On this episode of The #AskASwimPro Show, we talked with U.S. Paralympic medalist Lizzi Smith about how she’s adjusting her training for the 2021 Paralympics, how she maintains a positive mindset, and her passions outside of the swimming world.
Lizzi competed in the 2016 Paralympic Games in Rio de Janeiro, where she earned a silver medal in the 4×100 freestyle relay and a bronze medal in the 4x100m medley relay. She also has 6 world championship medals.
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The Importance of a Positive Mindset
While the postponement of the 2020 Paralympics due to the COVID-19 pandemic derails many of Lizzi’s plans for the near future, she’s staying positive. She views this unplanned downtime as a blessing, providing an opportunity for people around the world to focus on taking care of themselves and their loved ones.
She also noted that a forced break from the pool has made her appreciate early morning practices and tough training sessions.
Refocusing Her Training
Lizzi explained that Paralympic athletes are very adaptable — they’re used to adapting to what their bodies can do, and now they have to adapt to a new timeline for the Paralympics.
Taking a break from training doesn’t worry her. After the 2016 Paralympics, Lizzi took a year and a half off. Within 2 months of starting her training after that break, she was going best times. Whether she’s out of the pool for 6 weeks, 6 months or longer, Lizzi said she is confident that she will bounce back quickly and perform well.
Staying Active Without the Pool
To maintain her fitness, Lizzi partakes in numerous activities.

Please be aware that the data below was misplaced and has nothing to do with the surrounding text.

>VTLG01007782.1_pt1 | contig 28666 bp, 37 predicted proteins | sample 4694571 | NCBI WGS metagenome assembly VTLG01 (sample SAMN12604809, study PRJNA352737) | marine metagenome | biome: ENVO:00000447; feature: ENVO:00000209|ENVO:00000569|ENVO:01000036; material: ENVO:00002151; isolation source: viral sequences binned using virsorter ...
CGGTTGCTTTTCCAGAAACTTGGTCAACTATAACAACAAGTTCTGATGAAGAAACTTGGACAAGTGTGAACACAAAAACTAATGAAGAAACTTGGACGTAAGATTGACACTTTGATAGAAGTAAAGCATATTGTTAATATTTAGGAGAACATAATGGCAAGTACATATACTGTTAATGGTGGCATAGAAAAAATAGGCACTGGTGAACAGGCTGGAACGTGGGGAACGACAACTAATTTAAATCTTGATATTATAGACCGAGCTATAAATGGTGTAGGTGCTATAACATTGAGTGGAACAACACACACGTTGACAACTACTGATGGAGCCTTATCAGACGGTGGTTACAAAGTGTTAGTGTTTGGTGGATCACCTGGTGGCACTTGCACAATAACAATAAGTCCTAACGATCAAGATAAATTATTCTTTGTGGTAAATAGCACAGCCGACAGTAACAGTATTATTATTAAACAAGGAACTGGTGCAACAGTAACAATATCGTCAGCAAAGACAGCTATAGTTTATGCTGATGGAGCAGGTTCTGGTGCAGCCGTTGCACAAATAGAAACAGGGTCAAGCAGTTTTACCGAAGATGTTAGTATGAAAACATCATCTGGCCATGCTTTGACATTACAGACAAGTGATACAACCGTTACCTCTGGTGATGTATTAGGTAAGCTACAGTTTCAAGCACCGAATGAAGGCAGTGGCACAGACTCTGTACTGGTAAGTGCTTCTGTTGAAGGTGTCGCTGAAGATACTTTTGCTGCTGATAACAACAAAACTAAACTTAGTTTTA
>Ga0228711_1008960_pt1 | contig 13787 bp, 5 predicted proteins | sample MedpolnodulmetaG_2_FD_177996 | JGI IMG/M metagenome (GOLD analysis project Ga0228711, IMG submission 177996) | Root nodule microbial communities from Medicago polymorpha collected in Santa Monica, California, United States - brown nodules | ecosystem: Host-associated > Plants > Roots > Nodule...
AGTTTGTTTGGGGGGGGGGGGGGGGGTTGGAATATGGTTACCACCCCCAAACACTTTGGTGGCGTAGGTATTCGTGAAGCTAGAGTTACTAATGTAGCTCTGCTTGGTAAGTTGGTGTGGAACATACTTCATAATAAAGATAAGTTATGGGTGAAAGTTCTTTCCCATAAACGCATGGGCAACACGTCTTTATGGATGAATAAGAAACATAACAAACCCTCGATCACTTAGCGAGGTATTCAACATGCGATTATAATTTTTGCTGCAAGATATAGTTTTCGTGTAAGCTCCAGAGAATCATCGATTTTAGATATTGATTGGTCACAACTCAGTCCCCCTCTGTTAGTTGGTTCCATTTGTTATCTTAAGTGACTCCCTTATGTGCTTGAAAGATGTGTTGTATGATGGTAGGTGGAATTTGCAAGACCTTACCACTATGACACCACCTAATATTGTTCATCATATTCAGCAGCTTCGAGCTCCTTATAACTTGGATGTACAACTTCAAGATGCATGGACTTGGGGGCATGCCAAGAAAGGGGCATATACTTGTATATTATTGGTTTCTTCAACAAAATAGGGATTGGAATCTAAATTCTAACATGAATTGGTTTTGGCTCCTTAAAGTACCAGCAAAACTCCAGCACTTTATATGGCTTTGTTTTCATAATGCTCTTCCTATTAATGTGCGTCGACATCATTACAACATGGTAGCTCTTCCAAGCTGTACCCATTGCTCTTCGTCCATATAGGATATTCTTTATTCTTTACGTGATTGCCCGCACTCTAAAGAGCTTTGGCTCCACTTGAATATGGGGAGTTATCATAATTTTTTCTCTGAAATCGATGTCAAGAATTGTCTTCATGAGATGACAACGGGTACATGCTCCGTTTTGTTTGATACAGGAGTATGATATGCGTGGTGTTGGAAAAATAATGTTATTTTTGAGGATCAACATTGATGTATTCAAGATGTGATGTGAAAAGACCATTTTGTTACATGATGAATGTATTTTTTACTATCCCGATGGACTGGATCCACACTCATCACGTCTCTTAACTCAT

- Running: Like many swimmers, running is a challenge for Lizzi, but she’s sticking with it and increasing her distance over time. She finds that she gets the same feeling after a run that she does after a swim.
- Belly dancing: She follows YouTube tutorials in her living room each morning. Lizzi is convinced that the skills she learns while practicing belly dancing will help with her hip position in butterfly.
- Core work: She works in core routines and has a set of free weights at home to work on strength training each day.
Lizzi recommends that swimmers who aren’t able to swim find a new and exciting activity that they are excited to do every day. It is easy to get depressed during this time, but having something you look forward to is important, she said. You may find that you incorporate this new activity into your routine when the pools reopen!
Lizzi is always focused on finding new ways to think about things to keep herself engaged in what she’s doing. She explained that now is a great time to take a step back and find a new way to approach your training or reset your technique. If you change the way you think about your stroke, you’ll get back in the water ready to perfect it.
A Strong Support System
The best athletes don’t get where they are without support. Lizzi shared a few of the people who keep her motivated and positive throughout her training:
- Her family. Lizzi is one of 8 children, and is grateful to stay connected with them during this time of isolation. Their encouragement and support has been essential to her success as a swimmer.
- Her teammates at the Western Hills Athletic Club are always teaching her new things and pushing her to be her best self.
- Her coach. Lizzi shared how she met her coach, Olympic butterflier Ian Crocker. She says that Crocker has helped her find a love for the water, improving her butterfly so her stroke has a rhythmic, dance-like feel to it.
Outside the Water
Lizzi’s passions outside the pool are graphic design and interior design. She is currently studying web design, and has helped her teammates design their logos and websites. She loves looking over
After her swimming career, Lizzi said that her passion for design will take center stage. She said she will always maintain a connection to the sport through coaching.